Both the Family Law Act and the Divorce Act give the court the ability to make a onetime lump sum spousal support payment. Sometimes especially in high conflict cases, the court or the parties will agree that a lump sum payment rather than periodic monthly payments are the best alternative.
Examples of when this is called for is with a self-employed individual in whom proving their income and collecting support from them can be highly problematic.
However, lump sum support payments do not enjoy the tax treatment that periodic ones do. Periodic spousal support paid either pursuant to a court order or a written agreement is entitled to be deducted from the income of the payor and included in the taxable income of the recipient. Lump sum spousal support enjoys no such treatment. There is also the issue of present value. Present value is an actuarial term, which refers to the discount that should be applied to a lump sum payment. Simply put, it is the difference in the value of $10,000.00 paid to you all at once as opposed to receiving it gradually over a 10 year period.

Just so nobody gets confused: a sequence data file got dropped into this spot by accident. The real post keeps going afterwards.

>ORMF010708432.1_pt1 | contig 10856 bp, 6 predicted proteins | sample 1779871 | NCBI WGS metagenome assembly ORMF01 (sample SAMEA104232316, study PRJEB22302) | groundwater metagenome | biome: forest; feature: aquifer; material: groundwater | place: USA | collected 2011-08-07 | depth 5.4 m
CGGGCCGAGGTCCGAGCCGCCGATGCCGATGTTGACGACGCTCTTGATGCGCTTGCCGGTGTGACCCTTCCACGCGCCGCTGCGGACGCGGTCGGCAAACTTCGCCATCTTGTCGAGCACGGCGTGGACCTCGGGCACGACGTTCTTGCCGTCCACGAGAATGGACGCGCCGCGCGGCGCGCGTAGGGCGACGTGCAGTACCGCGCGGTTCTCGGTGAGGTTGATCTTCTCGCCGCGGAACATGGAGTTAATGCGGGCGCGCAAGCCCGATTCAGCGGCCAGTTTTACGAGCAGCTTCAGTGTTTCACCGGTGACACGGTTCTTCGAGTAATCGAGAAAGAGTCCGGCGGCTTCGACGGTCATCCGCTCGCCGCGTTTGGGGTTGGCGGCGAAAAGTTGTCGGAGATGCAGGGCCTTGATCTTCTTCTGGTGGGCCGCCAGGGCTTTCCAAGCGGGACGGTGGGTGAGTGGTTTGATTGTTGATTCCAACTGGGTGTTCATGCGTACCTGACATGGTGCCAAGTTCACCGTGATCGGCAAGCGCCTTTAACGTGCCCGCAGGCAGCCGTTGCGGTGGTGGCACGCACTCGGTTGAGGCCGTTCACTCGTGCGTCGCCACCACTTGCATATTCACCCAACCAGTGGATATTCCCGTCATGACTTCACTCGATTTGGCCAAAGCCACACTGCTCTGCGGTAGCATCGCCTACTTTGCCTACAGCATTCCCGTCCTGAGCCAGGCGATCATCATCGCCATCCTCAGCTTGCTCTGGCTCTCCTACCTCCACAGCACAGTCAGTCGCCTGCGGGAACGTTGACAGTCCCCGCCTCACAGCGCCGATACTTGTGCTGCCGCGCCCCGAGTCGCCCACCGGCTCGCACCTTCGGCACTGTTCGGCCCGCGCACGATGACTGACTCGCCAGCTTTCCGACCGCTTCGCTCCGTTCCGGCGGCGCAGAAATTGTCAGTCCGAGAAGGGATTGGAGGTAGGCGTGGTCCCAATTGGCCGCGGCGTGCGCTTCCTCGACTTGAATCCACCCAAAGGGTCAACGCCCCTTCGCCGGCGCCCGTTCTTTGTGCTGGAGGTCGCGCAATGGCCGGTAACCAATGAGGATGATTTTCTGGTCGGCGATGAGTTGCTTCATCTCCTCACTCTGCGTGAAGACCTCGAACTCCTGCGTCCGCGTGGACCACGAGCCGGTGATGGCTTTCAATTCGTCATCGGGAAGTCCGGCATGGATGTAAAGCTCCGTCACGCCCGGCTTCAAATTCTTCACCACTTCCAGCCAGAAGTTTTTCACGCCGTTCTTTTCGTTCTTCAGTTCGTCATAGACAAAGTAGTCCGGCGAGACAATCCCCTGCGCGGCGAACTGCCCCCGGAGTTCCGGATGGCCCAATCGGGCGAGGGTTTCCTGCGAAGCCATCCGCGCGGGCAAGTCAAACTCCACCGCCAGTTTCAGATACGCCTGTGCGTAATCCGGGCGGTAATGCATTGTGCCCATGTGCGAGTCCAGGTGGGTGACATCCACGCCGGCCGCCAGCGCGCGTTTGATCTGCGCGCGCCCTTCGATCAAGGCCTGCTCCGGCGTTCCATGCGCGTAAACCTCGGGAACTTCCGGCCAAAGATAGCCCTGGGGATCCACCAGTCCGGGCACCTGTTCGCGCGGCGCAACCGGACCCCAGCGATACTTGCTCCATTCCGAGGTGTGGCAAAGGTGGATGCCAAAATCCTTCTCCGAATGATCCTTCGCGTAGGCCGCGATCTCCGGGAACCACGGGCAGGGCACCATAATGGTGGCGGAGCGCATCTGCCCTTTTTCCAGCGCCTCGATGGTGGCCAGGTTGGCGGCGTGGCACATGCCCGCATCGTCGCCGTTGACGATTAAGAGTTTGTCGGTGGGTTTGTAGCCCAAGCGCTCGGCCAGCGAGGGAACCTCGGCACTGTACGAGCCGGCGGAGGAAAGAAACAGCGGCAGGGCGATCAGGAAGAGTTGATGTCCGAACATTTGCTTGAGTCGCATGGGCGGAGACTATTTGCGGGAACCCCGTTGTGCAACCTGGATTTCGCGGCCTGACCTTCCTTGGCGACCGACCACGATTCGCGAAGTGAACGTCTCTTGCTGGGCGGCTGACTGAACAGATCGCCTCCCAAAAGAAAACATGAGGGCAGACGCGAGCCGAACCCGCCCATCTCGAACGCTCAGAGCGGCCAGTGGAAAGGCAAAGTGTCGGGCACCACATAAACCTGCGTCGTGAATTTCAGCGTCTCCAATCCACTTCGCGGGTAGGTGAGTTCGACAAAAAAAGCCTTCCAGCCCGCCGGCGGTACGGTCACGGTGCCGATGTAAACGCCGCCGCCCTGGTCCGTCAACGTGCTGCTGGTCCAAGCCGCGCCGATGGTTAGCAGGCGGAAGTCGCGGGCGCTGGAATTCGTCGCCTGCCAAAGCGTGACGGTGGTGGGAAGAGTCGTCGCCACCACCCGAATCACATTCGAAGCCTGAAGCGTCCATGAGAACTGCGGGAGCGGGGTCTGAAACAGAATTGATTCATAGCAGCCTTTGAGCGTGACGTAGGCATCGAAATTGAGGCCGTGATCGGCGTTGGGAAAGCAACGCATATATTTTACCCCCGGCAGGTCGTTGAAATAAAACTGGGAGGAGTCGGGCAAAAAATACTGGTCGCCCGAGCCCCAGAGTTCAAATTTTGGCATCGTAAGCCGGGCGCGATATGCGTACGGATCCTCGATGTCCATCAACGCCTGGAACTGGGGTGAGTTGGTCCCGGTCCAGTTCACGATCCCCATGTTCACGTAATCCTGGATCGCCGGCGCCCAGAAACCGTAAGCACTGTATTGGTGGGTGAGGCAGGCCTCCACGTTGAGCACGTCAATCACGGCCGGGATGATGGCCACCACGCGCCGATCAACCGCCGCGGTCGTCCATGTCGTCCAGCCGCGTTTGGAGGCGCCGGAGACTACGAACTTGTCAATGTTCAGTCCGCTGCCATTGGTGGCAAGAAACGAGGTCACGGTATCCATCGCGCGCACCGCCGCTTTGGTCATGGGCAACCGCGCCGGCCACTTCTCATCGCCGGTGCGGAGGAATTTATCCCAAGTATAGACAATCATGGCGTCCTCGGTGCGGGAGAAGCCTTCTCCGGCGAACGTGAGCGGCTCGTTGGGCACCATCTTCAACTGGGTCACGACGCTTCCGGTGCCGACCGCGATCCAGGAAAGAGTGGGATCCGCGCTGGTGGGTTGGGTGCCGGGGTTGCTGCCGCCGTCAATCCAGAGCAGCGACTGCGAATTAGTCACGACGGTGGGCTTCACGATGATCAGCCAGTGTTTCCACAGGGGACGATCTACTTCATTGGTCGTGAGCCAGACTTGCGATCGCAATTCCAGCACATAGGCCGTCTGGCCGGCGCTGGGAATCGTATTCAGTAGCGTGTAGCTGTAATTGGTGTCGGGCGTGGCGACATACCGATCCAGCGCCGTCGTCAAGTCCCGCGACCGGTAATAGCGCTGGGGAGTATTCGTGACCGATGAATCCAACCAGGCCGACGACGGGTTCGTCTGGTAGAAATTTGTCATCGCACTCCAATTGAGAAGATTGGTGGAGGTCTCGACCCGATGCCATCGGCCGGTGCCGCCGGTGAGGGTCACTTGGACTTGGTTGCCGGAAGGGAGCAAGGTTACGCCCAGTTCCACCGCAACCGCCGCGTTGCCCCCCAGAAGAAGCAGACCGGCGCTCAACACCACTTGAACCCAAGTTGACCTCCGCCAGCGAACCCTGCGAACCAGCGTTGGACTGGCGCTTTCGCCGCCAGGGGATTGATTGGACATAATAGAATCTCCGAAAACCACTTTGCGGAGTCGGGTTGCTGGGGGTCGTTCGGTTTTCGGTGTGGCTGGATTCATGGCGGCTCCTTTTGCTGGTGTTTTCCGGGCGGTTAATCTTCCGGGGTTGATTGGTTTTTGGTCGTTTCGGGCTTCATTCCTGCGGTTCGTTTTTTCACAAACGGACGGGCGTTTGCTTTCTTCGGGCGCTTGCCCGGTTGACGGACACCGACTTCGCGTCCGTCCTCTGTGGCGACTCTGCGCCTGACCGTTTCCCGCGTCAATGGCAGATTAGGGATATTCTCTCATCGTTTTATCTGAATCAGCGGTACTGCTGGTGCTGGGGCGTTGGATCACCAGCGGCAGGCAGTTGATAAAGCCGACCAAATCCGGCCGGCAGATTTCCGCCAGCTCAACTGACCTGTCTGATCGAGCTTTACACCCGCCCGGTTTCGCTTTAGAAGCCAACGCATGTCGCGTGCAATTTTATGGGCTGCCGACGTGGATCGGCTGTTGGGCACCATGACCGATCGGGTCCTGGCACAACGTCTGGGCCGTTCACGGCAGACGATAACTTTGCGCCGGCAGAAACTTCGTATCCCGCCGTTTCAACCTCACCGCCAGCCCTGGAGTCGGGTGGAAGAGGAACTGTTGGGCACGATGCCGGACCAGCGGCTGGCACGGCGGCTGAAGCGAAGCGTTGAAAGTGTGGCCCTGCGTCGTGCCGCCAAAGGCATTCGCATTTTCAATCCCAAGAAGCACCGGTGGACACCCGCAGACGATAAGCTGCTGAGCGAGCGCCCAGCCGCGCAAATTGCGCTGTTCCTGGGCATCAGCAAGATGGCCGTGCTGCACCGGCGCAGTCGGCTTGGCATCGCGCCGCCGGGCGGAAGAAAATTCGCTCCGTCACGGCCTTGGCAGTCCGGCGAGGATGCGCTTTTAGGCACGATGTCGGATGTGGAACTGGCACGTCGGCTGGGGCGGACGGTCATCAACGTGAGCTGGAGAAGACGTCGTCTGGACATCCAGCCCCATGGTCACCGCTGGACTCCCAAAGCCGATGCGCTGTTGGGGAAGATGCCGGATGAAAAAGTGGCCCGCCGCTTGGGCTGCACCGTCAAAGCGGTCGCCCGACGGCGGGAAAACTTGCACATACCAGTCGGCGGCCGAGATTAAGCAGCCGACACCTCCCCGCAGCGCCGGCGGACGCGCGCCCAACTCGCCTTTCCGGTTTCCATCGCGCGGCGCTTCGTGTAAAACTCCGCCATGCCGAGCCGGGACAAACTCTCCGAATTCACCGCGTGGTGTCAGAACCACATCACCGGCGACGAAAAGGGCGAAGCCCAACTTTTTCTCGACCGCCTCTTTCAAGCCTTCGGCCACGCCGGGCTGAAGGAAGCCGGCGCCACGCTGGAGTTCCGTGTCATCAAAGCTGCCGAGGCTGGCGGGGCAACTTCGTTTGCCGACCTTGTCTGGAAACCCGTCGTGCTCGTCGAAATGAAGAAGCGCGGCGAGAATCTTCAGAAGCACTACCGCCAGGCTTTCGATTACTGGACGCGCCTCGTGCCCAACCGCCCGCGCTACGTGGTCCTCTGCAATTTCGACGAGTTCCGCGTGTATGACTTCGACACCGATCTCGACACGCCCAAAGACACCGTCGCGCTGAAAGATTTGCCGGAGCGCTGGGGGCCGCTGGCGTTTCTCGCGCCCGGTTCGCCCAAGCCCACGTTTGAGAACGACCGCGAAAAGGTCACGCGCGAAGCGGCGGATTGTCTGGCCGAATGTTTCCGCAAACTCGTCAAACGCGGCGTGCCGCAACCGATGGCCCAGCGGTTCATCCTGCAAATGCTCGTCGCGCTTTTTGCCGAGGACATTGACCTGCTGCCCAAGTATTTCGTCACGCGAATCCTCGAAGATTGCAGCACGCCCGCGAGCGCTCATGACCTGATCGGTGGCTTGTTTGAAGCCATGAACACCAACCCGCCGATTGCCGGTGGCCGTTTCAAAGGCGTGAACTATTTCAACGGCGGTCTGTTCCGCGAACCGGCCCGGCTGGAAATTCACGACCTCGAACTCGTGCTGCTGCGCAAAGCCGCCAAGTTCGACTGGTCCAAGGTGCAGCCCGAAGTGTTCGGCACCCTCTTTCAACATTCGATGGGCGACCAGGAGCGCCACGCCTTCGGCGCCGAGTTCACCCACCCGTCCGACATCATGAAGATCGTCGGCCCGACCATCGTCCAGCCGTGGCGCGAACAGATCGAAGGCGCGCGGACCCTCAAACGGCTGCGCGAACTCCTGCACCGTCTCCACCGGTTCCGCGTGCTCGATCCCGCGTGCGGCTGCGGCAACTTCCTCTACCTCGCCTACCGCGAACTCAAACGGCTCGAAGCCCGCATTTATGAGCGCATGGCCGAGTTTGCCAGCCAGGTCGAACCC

In the recent Ontario Court of Appeal decision in Perri, the court rather mercilessly shot down almost all of the appellant’s requests to change a decision rendered at trial. However, the Ontario Court of Appeal did admonish the trial judge for not determining what tax rate should be applied as a deduction for the quantum of lump sum spousal support that was ordered. The Ontario Court of Appeal decided that the appropriate rate was the half way point between the two marginal rates of both the payor and recipient. Simply put, for every extra dollar the payor earned, he had to give the government 42% in tax. For every extra dollar the wife earned, she would have had to give the government 30% in tax. The court simply choose the half way point of 36% and as such that was the deduction from the lump sum payment ordered.